The cover plate in FIG. 2 is adapted to fit over and tightly mate with the base casting of the present invention. The cover plate 30 includes a plurality of holes 32A-F. These holes are provided at spaced distances around the periphery 34 of the cover 30 to easily mate with upright posts which are provided in the peripheral wall 38 of the base casting 2. It is immediately apparent from inspection of FIGS. 1 and 2 that the cover plate 30 can be placed over and be tightly fitted against the base casting 2 with the posts 36A-F protruding up through the opening 32A through F as is shown more clearly in the sectional view of FIG. 3.

FIG. 3 shows in vertical section a corner of the base casting 2 and a related corner of the cover 30. In order to provide the required tight HDA environment, a seal or gasket 40 is put in place overlying the peripheral wall 38 of the base casting before the cover is put in place. The cover 30 is then pressed down tightly against this gasket and the base casting so that the post may protrude up through the cover. It can also be seen from inspection of FIG. 3 that the top portion 40 of the post 36 which protrudes up through the cover may be of reduced diameter to precisely locate the attachment clip 42 which is to be fitted over the post.

Referring to FIG. 4 which shows the attachment clip 42, it can be seen that it has a generally annular design and includes a plurality of fingers 44A-C. Preferably, these fingers are regularly spaced, and the entire clip is formed of a material which while strong, does allow these fingers to flex. The fingers extend in far enough that when the clip is pressed down over the post 40, there will be frictional engagement between the ends of the fingers 44B and the upper portion 40 of the post 36. Thus, as can clearly be seen in the sectional view of FIG. 3, the fingers 44 are distorted out of their original plane which they lie in when the clip has not been used, and extend slightly upward against the sides of the post 40. As a result, though there may be some upward pressure caused by the tight fit between the base 2, seal 40 and cover 30, the force is not sufficient to push the clip 42 up over the post 40 so that the cover remains tightly in place. Because of this assembly process, even with radical thermal cycling of the disc drive assembly, no stress is introduced into the base plate 2 because of the sliding fit of the clip onto the post which does allow for some minimal flexing of the base relative to the cover and therefore eliminates the possibility of thermal distortion of the base which could otherwise distort the base plate. It can also be seen that this method of assembly is very inexpensive, is easily automated, and that the clip with the proper tool can be easily removed for rework of the disc drive. Because no holes are introduced in the HDA, since all of the assembly work is done external to the HDA, the possibility of contamination of the HDA even when screws are removed due to the introduction of particulate matter into the disc drive is now eliminated.

It should be noted that this same assembly method while preferred for assembly of the base casting and cover, may be used to assemble other portions of the disc drive. For example, the printed circuit board which is mounted on the rear surface of the base casting could also be mounted in place using this same method. The front panel which must be applied to the front of the disc drive and typically required holes to be drilled through the front panel can also be mounted using this assembly technique.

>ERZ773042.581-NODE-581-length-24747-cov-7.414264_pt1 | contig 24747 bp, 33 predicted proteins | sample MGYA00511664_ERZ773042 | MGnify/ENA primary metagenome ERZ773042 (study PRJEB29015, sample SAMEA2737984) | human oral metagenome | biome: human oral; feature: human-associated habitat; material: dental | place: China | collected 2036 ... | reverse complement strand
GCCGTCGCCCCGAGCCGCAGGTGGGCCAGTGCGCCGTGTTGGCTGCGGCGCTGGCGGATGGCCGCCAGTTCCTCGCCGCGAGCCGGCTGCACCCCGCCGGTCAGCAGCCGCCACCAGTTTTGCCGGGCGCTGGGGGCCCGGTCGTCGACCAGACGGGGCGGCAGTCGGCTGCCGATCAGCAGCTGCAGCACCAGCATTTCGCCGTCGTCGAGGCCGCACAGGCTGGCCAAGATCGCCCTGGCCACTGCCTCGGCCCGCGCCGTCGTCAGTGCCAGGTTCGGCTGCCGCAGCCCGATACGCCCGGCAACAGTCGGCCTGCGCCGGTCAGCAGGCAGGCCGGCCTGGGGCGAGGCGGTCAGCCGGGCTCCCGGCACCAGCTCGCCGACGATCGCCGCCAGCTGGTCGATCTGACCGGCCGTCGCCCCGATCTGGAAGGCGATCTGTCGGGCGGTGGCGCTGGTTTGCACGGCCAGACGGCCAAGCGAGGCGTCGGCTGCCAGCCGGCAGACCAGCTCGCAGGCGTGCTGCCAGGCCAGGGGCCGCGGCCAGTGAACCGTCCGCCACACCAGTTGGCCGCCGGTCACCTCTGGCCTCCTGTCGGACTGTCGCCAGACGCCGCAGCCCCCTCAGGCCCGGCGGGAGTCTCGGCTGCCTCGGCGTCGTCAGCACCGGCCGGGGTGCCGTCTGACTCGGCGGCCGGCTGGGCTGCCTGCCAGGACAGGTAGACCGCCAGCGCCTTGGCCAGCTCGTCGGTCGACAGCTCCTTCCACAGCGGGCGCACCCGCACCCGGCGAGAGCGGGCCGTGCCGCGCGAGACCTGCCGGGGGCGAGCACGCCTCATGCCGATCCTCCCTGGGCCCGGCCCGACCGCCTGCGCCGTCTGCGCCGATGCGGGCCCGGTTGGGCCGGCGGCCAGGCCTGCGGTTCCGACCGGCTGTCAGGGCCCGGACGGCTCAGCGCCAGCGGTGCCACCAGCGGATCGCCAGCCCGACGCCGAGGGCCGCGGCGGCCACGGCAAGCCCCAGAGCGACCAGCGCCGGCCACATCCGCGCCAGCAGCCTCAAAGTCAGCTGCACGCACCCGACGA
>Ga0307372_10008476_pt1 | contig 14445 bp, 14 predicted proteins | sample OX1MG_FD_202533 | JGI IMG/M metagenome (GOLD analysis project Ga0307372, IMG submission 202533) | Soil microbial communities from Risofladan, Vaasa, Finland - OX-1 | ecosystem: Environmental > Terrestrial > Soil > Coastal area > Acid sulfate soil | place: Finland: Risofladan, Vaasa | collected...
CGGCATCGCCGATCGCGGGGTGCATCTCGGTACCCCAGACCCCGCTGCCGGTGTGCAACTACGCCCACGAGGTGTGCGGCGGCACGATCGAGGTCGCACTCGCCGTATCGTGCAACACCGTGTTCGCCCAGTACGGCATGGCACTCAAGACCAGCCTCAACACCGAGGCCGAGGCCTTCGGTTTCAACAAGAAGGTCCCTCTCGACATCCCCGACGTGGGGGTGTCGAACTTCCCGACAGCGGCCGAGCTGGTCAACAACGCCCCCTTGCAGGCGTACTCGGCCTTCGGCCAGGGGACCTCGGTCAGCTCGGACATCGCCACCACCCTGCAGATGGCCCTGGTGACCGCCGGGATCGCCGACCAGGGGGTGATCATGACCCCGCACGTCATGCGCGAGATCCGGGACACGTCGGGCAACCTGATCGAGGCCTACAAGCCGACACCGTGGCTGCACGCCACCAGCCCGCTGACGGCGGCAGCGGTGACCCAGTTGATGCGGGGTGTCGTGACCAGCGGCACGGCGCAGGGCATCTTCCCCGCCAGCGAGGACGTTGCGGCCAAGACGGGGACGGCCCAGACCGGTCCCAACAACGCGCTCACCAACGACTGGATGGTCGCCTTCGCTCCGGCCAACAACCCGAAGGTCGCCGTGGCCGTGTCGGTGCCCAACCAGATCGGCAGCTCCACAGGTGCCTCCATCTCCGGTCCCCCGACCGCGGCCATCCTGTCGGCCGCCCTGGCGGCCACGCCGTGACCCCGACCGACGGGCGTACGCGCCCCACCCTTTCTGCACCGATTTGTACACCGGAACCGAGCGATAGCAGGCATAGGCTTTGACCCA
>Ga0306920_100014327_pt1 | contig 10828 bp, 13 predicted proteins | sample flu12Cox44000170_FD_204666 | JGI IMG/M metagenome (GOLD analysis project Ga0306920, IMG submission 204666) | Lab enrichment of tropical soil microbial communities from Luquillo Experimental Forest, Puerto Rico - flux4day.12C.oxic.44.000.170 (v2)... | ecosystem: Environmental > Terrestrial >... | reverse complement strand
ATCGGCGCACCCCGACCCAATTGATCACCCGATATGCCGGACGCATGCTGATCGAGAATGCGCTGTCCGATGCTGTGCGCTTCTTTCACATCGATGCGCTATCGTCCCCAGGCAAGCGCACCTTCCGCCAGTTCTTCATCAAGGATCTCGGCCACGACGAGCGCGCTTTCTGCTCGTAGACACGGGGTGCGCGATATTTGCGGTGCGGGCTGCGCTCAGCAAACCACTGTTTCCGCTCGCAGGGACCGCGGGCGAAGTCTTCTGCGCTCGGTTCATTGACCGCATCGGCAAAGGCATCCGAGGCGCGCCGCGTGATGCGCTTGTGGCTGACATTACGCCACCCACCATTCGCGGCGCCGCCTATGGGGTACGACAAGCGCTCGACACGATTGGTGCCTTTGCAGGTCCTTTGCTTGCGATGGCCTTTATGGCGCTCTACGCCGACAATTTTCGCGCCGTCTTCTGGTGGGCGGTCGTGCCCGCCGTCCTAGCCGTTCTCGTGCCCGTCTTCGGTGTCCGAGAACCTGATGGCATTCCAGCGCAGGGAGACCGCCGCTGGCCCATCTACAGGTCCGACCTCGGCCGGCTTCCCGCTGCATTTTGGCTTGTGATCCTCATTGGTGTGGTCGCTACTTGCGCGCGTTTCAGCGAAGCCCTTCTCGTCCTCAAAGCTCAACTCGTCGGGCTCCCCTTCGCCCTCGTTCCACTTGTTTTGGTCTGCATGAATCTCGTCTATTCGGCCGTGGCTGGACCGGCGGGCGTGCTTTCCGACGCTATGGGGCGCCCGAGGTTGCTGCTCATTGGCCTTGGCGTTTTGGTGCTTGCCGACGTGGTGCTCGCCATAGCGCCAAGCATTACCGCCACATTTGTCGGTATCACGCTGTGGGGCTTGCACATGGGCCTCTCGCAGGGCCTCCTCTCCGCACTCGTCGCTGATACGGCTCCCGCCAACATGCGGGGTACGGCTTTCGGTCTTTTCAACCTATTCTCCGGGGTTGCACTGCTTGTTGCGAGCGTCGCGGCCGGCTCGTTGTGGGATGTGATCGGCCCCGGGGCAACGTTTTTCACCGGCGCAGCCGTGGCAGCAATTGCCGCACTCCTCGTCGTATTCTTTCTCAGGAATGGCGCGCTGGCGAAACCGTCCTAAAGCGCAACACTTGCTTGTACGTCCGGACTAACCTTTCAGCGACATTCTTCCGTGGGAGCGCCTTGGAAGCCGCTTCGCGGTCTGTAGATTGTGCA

Other modifications of the present invention may become apparent to a person of skill in the art who studies the present invention disclosure. Therefore, the scope of the present invention is to be limited only by the following claims.

Patent Citations
Cited PatentFiling datePublication dateApplicantTitle
US3356245 *Oct 24, 1965Dec 5, 1967Painton & Co LtdCase fastenings
US3980197 *Mar 17, 1975Sep 14, 1976Ware Fuse CorporationElectrical outlet box
US4185309 *Apr 25, 1978Jan 22, 1980Data General CorporationMagnetic head adjustment mechanism
US4580004 *Sep 12, 1983Apr 1, 1986Beneteau Donald JCover assembly for electrical connections of a transformer
US4636892 *Jul 5, 1984Jan 13, 1987International Business Machines CorporationFlexible disk drive optimized for automated manufacture
US4672487 *Jan 29, 1985Jun 9, 1987Siemens AktiengesellschaftMagnetic disk memory having a disk pack hub seated at both sides of a disk pack
US4724499 *Oct 16, 1985Feb 9, 1988International Business Machines CorporationDisk drive enclosure with an inclined parting surface
US4725904 *Oct 5, 1981Feb 16, 1988Tandon CorporationMagnetic disk memory apparatus with improved contamination control
Referenced by
Citing PatentFiling datePublication dateApplicantTitle
US5357386 *Nov 13, 1992Oct 18, 1994Seagate Technology, Inc.Disc drive with head/disc assembly having sealed connectors
US6195225 *Mar 11, 1999Feb 27, 2001Mitsumi Electric Co., Ltd.Disk drive having anti-wobbling mechanism
US6560063 *May 24, 2001May 6, 2003Maxtor CorporationTop cover for disk drive having stiffening features and gasket clearance enhancements
US6876515 *Jul 10, 2003Apr 5, 2005Kokoku Intech Co., Ltd.Monolithically constituted gasket assembly with cover and hard disk drive unit
US7733599Aug 3, 2006Jun 8, 2010Hitachi Global Storage Technologies Netherlands B.V.Structure to prevent deformation of magnetic disk device housing
EP0426132A2 *Oct 30, 1990May 8, 1991Kabushiki Kaisha ToshibaImproved retaining clamp for a disc storage apparatus
EP1758102A2Jun 22, 2006Feb 28, 2007Hitachi Global Storage Technologies Netherlands B.V.Magnetic disk unit
Classifications
U.S. Classification360/98.01, G9B/33.042, G9B/25.003, 360/137, 360/99.18
International ClassificationG11B33/14, G11B25/04
Cooperative ClassificationG11B25/043, G11B33/1446
European ClassificationG11B25/04R, G11B33/14C
Legal Events